The businessman's mum and anyLike manager Irina Skanidavskaya were these two employees. The manager accepted payments and held negotiations with clients while the developer's mum administered the system: she dealt with analytics and technical part according to his instructions.

''I took a usual push-button phone without the Internet and a notebook with a pen to the army – it was to be enough for remote control of the project. I got reports every day through SMS – the rate in the system, incomes, important questions of users – I wrote everything down in the notebook and analysed.''

It was wild, Baiturin admits. One month after the toil, his parents brought him an iPhone 4. By summer 2015, it was already considered obsolete at home. But in the army, it was a portal to the advanced world where one could even programme.

iPhone 4 became a work computer for the soldier

''Immediately after the Young Fighter Course, we went for big training near Ulyanovsk (in the forest near the Volga River – Defence Minister Shoigu came there to have a look at how we were building pontoons through the river). There was no Internet there. But it was enough to leave the camping, an excellent view of the city opened and access to 3G across the forest, on the field near the Volga River,'' the web developer tells about his recent past.

Despite real difficulties, the project developed, and Baiturin even organised small ''banquets'' with his mates on the field – with a menu from fried bread and potatoes. Although the project had more problems than success.

''Swindlers are where traffic and money are. To cope with hackers, I needed to understand how to hack the system myself. In Notes application on iPhone, I wrote a protection algorithm, replayed it in my head 100 times, then sent it to my mum in several SMS. Then I sent instructions: how to open my MacBook, what to launch, which FTP directory, how to load the code in remote access, reload servers and how to test the viability and efficiency of it all quickly and, most importantly, how to cancel it all in case of an unsuccessfully written algorithm in the field near the fire – my mum who did not know how to use computers and smartphones, in general, and read such instructions in terror was doing a surprisingly great job! It was hard but now it is cool to remember!''

From ''black'' mass following

We can't say the idea of anyLike is unique. It is based on the demand of customers for fast augmentation of the base of community followers. They can place an advertisement or use ''black'' mass following for these purposes.

''We also started from the second option but quickly understood that usual augmentation benefited little: only bots, low share of target audience and activity, difficulties with public work, in general, because it breaches rules of the same social network and AppStore now. Today our app is a symbiosis of safe augmentation and advertising network,'' Baiturin says.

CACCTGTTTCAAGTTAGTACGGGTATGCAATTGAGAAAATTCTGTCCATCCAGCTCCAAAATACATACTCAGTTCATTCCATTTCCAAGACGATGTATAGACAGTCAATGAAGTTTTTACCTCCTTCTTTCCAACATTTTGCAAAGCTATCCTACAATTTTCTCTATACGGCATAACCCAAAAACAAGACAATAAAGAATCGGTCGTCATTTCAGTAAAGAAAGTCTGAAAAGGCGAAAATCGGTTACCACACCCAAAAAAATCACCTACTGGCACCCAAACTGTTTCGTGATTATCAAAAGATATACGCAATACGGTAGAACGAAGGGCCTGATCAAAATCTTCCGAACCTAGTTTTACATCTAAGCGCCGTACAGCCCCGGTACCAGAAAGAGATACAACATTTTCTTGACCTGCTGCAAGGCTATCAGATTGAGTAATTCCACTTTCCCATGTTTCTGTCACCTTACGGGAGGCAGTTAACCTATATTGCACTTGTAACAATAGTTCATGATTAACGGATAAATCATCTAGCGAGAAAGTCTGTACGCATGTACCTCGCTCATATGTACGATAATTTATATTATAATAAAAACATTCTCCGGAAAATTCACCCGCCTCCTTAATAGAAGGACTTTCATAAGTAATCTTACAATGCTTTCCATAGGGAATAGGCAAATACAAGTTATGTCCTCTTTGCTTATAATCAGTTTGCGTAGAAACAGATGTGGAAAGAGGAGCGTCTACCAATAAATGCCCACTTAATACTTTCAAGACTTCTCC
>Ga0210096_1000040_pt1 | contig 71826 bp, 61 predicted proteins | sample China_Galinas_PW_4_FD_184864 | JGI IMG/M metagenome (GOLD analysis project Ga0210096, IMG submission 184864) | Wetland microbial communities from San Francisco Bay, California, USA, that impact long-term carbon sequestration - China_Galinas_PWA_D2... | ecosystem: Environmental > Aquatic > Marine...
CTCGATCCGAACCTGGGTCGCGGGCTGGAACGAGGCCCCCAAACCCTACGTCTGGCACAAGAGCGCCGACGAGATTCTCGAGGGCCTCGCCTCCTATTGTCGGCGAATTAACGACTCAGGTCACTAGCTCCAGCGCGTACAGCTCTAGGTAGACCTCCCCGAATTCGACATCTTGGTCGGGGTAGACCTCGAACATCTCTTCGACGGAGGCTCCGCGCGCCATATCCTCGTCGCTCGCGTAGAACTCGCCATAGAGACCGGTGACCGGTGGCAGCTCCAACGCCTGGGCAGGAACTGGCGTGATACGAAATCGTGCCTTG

Now corporate customers are the majority of those who pay for possibilities of the application. According to Rasim Baiturin, IKEA, Coca Cola and Russian representative offices of AliExpress asked for anyLike services. Famous character Erik Davidovich also wanted to promote his blog.

For many companies, mass following is one of the inexpensive ways of promotion, the businessman says. Companies spend 30 kopeks-2 rubles on average to attract one follower, while in case of advertisement it would be 3-6 rubles and take much time.

Rasim Baiturin says now the project is gaining 5 million rubles of profit, though no penny was invested in it.

''The server already existed, there was a team, knowledge and experience, only marketing remains. We did not need to invest to promote the product. Fortunately for iOS developers, AppStore has quite an honest system of formation of the top of applications – quality products get good support and quickly become leaders,'' the developer tells.

The bet on iOS was strategically victorious, Baiturin thinks. If the developers had started with an application for Android, they would need to spend money on marketing because it would not be easy to become popular. The businessman explains that Android device users are less solvent. Further investments are not needed as well because the project already has its own possibilities for investments if needed in the future.

Real number of anyLike users on photo

Further development of the application is possible if communities-partners increase. 200 own communities of Baiturin's team with 30,000 people on average is the source of followers now as well as those who exchange advertisements (mutual PR). Now the company has just five people: two developers, two managers and a marketing expert. Their goal is to make the company reach a turnover of 20 million rubles.

By Aigul Chuprina